I'm a bit late in describing this garden visit but I'm trying to catch up with posts this week and its definitely worth a visit. Martin and I visited in April on a schizophrenic weather day of mad blustery sunshine and heavy showers, first to one of the iconic sights in the Cheshire countryside, Jodrell Bank near Holmes Chapel.
This is a predominant landmark of the Cheshire countryside, the site has a number of radio telescopes but the biggest seen here is the Lovell telescope, which is the 3rd largest steerable telescope in the world. You realise how big it is when you stand underneath it. It forms the Jodrell Bank Centre for Astrophysics which is part of the University of Manchester. There is a small information centre, but not as big as I remember from visiting when I was little! There are some gardens but at the time it was too wet to walk round.
After a lovely lunch in Alderley Edge, home to the football players of Manchester, we went to visit the Apprentice House garden which is in the grounds of Quarry Bank Mill in Styal. This is one of the best preserved cotton mill and has the most powerful working waterwheel in Europe and is owned by the National Trust. The Apprentice house was where all the children lived who worked in the mill, you can have a tour around the house and hear stories of the conditions for the children, that they were taught lessons in a small classroom and all slept in tiny, straw mattress filled beds. Its a fascinating tour.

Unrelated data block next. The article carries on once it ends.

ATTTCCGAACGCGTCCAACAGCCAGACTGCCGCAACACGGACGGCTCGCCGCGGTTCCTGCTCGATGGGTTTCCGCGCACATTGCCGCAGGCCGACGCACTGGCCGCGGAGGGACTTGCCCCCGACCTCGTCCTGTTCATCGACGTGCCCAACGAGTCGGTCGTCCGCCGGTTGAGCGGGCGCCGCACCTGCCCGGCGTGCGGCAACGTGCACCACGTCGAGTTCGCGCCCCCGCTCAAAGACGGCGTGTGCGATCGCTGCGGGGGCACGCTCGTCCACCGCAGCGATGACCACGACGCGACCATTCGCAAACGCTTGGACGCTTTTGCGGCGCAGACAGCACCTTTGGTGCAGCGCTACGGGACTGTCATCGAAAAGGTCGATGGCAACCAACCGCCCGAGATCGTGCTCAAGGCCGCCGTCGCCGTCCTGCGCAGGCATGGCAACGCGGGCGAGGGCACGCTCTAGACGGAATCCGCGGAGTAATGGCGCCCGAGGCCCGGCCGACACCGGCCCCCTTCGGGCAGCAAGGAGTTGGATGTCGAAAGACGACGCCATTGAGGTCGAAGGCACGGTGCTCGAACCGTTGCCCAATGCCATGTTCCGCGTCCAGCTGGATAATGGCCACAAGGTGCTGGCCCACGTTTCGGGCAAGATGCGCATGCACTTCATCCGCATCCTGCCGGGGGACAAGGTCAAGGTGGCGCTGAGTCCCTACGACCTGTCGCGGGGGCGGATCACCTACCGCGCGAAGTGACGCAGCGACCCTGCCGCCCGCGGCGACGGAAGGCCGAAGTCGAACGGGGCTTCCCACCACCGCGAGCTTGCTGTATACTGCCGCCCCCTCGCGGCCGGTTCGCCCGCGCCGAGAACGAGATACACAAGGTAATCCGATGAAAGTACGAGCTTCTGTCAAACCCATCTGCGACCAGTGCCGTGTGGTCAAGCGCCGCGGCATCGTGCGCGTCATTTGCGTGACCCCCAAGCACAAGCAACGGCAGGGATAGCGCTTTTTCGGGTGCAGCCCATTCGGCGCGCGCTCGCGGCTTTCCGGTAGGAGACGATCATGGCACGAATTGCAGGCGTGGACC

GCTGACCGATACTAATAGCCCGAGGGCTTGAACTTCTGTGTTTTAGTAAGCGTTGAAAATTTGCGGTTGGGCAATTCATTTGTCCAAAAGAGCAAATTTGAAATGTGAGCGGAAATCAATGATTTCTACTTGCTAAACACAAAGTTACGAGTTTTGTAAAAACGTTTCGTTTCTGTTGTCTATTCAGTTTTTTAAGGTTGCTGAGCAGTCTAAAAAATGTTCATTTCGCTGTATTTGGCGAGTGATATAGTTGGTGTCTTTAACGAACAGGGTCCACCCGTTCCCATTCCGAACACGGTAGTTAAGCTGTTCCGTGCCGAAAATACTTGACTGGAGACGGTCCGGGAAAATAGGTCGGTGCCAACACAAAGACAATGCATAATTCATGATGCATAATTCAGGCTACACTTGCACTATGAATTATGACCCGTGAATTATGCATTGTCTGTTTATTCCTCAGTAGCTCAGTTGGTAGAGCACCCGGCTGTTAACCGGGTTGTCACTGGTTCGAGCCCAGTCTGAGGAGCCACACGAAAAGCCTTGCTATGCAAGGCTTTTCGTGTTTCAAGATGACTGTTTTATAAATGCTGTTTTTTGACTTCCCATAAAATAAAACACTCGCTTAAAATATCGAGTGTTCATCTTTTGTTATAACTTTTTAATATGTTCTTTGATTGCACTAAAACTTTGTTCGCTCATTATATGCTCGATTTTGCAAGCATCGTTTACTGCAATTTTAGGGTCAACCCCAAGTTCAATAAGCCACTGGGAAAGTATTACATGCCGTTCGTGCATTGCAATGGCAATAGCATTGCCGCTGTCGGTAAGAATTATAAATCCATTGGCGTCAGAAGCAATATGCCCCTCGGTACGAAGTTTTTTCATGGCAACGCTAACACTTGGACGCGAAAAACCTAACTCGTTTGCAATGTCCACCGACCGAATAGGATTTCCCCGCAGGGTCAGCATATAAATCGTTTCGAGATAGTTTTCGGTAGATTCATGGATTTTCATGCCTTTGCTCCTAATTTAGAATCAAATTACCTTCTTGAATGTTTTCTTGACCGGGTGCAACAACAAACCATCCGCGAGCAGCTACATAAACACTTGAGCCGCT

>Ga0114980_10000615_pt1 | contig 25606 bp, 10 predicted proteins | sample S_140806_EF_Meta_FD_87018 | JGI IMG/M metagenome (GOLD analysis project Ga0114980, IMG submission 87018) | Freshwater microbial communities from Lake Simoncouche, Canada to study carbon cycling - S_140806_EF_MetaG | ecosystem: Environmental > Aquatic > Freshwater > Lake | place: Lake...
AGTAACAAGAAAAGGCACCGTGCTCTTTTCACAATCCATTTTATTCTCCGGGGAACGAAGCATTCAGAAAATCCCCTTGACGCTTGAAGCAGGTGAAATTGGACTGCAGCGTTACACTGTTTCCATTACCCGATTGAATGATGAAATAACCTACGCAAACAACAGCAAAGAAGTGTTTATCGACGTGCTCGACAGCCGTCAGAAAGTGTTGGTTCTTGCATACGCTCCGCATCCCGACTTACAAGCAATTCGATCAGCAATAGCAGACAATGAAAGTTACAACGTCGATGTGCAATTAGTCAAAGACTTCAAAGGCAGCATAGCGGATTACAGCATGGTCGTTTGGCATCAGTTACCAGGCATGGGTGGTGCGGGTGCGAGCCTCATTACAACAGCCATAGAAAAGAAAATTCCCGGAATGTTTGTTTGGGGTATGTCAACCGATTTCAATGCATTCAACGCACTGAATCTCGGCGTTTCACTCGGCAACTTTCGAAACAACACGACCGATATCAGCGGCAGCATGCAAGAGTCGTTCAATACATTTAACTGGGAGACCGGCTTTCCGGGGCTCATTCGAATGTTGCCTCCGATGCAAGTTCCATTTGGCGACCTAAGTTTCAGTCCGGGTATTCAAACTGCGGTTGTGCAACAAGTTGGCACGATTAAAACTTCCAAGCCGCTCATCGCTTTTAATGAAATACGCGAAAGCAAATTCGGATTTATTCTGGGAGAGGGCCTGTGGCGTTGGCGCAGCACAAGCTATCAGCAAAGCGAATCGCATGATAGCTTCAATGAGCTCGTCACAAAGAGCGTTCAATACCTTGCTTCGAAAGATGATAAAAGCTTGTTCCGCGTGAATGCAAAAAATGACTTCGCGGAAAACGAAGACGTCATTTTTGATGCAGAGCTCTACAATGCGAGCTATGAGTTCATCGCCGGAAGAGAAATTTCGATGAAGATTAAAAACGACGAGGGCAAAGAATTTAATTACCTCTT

But there is a vegetable garden attached to the house which was my real reason for the visit. In it they have tried to limit it to vegetables that were grown in early 1800s, plus herbs, medicinal plants and dye plants. Its a delightful little garden with small raised beds and paths in between.
The garden also grows medicinal herbs, including plants to repel insects, and also plants grown for their natural dye, such as woad and madder. The young apprentices would have helped in the garden but now I'm sure its reliant on a number of NT volunteer gardeners but it would be a lovely place to work.
This is a garden to visit through the year to follow the progress of the vegetables. At the time of my visit it was still mostly just the winter and early spring crops like garlic, kale and leeks but I'm sure now it will be really coming into its own.
I also recommend, if you have time, to visit a small but lovely nursery in the main village called Croftland nursery.